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June apple drop

June drop apples

We've never had an apple tree that set as many fruit in as small a space as our high-density Early Transparent. So I guess I shouldn't have been surprised that this is also the first time we've experienced June drop.

What's June drop? Fruit trees naturally shed tiny fruitlets soon after blooming, but the trees sometimes have a second round of self-thinning about eight weeks later as well. This so-called June drop can be natural, or it can be due to mismanagement. In our case, I think the cause is a little bit of both.

June drop

What did I do wrong? The tree in question is located just out of range of our sprinklers, so lack of water may have been a contributing factor.

Similarly, I didn't fertilize this row at all last year because I didn't want to waste any of my limited compost on trees whose flowers kept freezing rather than setting fruit. Lack of nitrogen, like lack of water, can spur June drop.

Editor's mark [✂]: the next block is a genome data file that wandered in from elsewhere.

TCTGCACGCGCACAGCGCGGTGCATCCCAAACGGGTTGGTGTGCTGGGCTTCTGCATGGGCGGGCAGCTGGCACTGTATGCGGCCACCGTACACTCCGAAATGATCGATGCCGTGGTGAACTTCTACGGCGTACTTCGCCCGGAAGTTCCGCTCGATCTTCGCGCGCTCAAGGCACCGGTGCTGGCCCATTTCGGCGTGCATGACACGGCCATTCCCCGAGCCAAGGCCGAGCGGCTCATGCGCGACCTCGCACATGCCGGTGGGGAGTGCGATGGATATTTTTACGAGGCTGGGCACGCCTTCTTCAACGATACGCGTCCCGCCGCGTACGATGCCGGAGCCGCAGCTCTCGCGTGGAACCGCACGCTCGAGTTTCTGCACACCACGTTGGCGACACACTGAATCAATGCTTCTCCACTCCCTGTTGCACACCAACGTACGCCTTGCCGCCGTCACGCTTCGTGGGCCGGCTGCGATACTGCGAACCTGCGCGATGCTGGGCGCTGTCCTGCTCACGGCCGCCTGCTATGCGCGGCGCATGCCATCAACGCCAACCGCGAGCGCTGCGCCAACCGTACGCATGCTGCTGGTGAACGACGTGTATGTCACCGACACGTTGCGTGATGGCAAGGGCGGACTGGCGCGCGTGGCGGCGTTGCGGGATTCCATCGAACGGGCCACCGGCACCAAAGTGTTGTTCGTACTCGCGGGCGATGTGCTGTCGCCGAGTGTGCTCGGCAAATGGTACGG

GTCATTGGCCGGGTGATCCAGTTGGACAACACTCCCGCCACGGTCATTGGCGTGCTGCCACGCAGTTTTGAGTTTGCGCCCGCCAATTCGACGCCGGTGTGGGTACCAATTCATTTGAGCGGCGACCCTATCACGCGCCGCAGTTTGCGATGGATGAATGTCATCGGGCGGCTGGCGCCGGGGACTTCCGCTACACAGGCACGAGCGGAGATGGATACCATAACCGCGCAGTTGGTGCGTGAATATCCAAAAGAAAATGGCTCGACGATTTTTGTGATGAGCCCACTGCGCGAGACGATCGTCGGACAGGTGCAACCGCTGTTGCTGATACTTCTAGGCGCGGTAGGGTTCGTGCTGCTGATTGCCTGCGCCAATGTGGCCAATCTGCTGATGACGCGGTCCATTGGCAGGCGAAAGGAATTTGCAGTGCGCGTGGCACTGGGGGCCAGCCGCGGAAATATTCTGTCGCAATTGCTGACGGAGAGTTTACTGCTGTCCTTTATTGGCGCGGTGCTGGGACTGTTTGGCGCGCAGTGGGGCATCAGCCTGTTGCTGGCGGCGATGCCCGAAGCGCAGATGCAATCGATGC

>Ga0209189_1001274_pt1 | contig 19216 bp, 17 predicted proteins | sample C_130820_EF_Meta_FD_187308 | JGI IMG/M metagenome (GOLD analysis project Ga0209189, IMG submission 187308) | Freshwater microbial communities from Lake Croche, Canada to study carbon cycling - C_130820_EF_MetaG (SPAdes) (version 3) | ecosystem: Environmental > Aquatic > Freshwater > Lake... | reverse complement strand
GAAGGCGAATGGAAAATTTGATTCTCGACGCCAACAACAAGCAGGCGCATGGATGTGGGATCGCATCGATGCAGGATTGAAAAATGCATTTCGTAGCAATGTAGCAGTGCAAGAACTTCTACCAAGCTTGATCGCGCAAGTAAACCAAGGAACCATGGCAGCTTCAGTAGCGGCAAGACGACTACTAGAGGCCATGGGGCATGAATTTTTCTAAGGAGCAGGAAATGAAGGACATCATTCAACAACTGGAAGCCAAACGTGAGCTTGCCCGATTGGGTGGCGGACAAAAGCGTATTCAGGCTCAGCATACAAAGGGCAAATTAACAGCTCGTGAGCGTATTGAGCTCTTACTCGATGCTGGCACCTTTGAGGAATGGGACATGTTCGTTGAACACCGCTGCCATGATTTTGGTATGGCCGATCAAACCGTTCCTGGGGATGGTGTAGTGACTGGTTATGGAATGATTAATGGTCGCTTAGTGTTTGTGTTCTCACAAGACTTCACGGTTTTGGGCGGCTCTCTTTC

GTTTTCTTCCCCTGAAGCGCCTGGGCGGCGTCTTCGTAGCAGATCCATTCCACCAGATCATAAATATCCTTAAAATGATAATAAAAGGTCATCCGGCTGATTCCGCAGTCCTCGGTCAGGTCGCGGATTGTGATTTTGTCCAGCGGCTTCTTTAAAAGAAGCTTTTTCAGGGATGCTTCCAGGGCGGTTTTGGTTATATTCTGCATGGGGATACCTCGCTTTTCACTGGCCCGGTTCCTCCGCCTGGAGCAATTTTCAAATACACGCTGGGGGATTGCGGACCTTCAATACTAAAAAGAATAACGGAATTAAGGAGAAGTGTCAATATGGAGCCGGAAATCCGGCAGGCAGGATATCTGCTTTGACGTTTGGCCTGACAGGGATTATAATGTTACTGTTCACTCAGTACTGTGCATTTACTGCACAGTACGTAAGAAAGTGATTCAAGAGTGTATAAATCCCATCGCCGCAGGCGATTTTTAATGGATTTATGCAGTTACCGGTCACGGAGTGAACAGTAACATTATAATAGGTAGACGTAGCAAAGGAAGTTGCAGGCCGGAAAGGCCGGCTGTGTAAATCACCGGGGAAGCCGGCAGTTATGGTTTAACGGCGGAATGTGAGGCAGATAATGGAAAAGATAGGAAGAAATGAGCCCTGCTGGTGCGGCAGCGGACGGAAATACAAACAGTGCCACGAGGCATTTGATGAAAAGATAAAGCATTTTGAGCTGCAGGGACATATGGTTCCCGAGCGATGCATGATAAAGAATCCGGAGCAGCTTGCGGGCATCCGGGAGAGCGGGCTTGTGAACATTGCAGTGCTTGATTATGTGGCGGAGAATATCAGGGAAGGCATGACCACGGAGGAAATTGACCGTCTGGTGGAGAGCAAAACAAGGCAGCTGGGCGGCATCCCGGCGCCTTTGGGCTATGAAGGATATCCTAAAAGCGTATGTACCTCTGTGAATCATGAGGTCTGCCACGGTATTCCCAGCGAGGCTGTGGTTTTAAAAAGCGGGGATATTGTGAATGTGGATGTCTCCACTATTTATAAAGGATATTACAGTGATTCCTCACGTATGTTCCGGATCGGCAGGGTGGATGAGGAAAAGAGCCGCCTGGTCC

Finally, I summer pruned the tree pretty hard at the beginning of this month, and the resultant paucity of leaves might have made the tree feel like it couldn't handle as many fruit as it had originally chosen to keep.

Enterprise apple

I'll mitigate some of those practices in later years. But, for now, I'm nibbling on the June drops, which actually taste pretty good if you're a sour-fruit lover.

Meanwhile, I'm watching the neighboring tree, which is holding onto its fruits and swelling them up even faster than the Transparent is. So perhaps the latter just had too many fruits to handle after all and I shouldn't be terribly concerned about June drop.

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